The secret of its extraordinary instruments is not only to be found in the varnish used, but also in the timber.
    He personally went to choose which trees to cut by taking a trip of about 200 km that, of its time, it was not really a simple trip.

    Comment by Auguste Gusteau — March 15, 2010 @ 6:43 am

  4. While singing “I love to go a-wandering along the mountain track…” whacking the trunks and listening to the trees ring.

    Have fun Stephen!

    Comment by Ken Pollard — March 15, 2010 @ 10:21 pm

  5. Gary,

    While the finish is important I think everything involved especially the craftsmanship enters the equation.


    The recent research and analysis of 5 Stradivari violins indicate that it was probably a common varnish consisting of linseed oil, pine resin and an undetermined paint pigment. Why use carriage varnish, everyone did, it was great stuff. Of course it wasn’t applied like carriage painters did with repeated coats rubbed out.


    Because of the nature of varnish manufacture during the time period, it would require a great expense to make an oil based varnish, the resins need to be run in a varnish furnace, the proper treated oil had to be made by aging and some varnishes take months up to a year before they were fit for use. I doubt Stradivari (thank you for the correction) or any other maker made there own, nor did other trades they would purchase them from a Painter, Gilder or Varnisher of the time, if they didn’t send them out to be finished. I don’t think there are records of these luthiers making their own varnish.

    I agree with you the wood was much more important although an instrument in the ‘white’ doesn’t have the same tone as one with a finish. The wood that these makers used was unique in that the stuff was growing during the Maunder Minimum [last inter-glaciation, mini-ice age] and produced trees with exceptionally tight growth rings. The storage of the logs under the piers in water may also contribute to the tonality.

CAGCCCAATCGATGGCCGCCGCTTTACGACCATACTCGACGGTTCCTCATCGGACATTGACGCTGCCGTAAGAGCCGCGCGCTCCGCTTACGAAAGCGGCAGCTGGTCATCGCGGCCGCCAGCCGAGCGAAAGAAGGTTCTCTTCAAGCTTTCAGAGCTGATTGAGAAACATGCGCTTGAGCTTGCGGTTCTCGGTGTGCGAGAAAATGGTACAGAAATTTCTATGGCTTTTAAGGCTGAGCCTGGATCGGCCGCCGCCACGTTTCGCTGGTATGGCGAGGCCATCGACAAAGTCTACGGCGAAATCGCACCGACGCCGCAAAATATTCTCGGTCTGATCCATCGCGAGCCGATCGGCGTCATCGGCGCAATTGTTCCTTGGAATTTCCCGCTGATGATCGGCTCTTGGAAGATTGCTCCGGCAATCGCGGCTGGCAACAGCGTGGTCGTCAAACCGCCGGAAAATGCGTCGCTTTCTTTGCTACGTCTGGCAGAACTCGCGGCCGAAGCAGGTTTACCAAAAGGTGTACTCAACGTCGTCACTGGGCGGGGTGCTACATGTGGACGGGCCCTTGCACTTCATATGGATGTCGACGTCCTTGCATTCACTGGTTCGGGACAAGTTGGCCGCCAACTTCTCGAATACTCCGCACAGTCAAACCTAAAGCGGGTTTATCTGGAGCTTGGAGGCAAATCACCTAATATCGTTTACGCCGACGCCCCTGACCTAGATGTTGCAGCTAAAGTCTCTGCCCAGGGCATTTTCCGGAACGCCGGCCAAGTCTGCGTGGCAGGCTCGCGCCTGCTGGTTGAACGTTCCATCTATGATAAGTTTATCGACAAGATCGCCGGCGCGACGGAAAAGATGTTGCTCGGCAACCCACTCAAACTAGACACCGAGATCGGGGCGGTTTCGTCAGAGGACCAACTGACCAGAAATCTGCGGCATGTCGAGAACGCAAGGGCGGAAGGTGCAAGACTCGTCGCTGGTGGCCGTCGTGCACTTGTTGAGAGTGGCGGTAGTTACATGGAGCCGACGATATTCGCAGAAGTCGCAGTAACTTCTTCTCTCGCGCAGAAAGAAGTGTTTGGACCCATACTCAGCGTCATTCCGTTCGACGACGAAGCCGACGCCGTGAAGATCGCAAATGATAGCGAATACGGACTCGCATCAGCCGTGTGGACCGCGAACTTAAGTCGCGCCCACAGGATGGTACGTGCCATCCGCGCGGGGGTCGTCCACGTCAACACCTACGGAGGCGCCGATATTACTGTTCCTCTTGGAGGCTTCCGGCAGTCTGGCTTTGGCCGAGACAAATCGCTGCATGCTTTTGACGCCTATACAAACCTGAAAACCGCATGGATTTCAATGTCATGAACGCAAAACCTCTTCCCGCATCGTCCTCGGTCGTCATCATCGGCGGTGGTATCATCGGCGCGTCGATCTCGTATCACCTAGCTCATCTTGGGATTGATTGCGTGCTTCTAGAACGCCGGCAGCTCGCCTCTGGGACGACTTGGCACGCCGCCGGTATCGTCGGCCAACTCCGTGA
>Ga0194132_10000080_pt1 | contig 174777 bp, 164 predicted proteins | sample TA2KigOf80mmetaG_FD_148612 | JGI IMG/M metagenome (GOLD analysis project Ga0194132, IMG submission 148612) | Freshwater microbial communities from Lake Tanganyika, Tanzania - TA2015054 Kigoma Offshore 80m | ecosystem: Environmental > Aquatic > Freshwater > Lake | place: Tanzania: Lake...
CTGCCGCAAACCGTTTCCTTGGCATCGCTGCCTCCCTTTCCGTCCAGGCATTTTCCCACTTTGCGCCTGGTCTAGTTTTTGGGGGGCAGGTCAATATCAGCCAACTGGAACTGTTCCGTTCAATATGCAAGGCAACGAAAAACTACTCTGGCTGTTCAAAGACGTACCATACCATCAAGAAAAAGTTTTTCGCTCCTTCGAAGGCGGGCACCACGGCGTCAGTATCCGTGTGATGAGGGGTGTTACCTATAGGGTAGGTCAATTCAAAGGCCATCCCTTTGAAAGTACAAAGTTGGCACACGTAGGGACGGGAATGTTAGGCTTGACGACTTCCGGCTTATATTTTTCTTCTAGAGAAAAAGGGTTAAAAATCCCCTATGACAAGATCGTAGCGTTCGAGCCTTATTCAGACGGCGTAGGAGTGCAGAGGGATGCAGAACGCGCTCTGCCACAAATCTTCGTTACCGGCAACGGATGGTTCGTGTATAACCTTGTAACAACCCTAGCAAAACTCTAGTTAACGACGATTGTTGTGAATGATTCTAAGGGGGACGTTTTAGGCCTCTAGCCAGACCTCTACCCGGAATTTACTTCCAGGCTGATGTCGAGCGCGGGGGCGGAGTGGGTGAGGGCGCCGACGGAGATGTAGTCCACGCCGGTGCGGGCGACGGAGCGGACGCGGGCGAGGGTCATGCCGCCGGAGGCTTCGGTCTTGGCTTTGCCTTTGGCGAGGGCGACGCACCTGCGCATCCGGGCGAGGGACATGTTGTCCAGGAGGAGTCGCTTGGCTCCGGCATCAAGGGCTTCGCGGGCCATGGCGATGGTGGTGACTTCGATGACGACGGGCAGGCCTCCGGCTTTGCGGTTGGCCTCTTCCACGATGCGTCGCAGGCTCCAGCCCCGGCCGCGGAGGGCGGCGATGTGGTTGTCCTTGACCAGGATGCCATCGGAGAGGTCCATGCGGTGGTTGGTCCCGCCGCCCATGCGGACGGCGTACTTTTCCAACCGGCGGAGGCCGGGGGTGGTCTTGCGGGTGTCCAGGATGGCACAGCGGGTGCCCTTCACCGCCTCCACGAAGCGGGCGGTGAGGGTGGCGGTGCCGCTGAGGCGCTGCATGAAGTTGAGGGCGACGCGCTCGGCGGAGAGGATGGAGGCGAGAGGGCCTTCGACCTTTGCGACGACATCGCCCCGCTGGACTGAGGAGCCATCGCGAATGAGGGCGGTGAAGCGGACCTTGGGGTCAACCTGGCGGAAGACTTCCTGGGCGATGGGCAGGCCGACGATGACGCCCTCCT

Of course he did, only in Italian.


    Comment by Stephen Shepherd — March 16, 2010 @ 9:17 am

  6. Sometimes mythology overpowers reality.

    Comment by Gary Roberts — March 16, 2010 @ 1:44 pm

  7. Thank you for your replay, Stephen, but I don’t agree with you.
    I think that Stradivari made his own varnish (that was different from the one used by Amati or Guarneri del Gesù) as many Cremonese luthiers still do today.
    The varnish used by Stradivari is a “banal” mixture of pine resin and oil and is not so important for the sound of his instruments.
    Much more important was the underlying treatment based on potash, silica and coal.
    The wood after long exposure to this compound, was almost crystallized, or in luthiers terms “ossified.”
    The actual varnish could not be applied directly at this point because it would react chemically with the first layer. So Stradivari applied a second layer, an insulator composed of egg white, honey, sugar and gum arabic.

    What you write about the particular wood from Val di Fiemme, who grew up during the so-called “little ice age” and taking a long time in water during transport is correct.

    Cremona is a beautiful city, but is very small and in the 16th century was even more small, and probably there was no one selling ready varnish.


    Comment by Auguste Gusteau — March 16, 2010 @ 2:23 pm

  8. Since we know Stradivari was a woodworker by trade, and that he happened into the violin making business by chance, it is certainly possible that he made his own varnish.

    Comment by Rich — December 12, 2010 @ 1:29 pm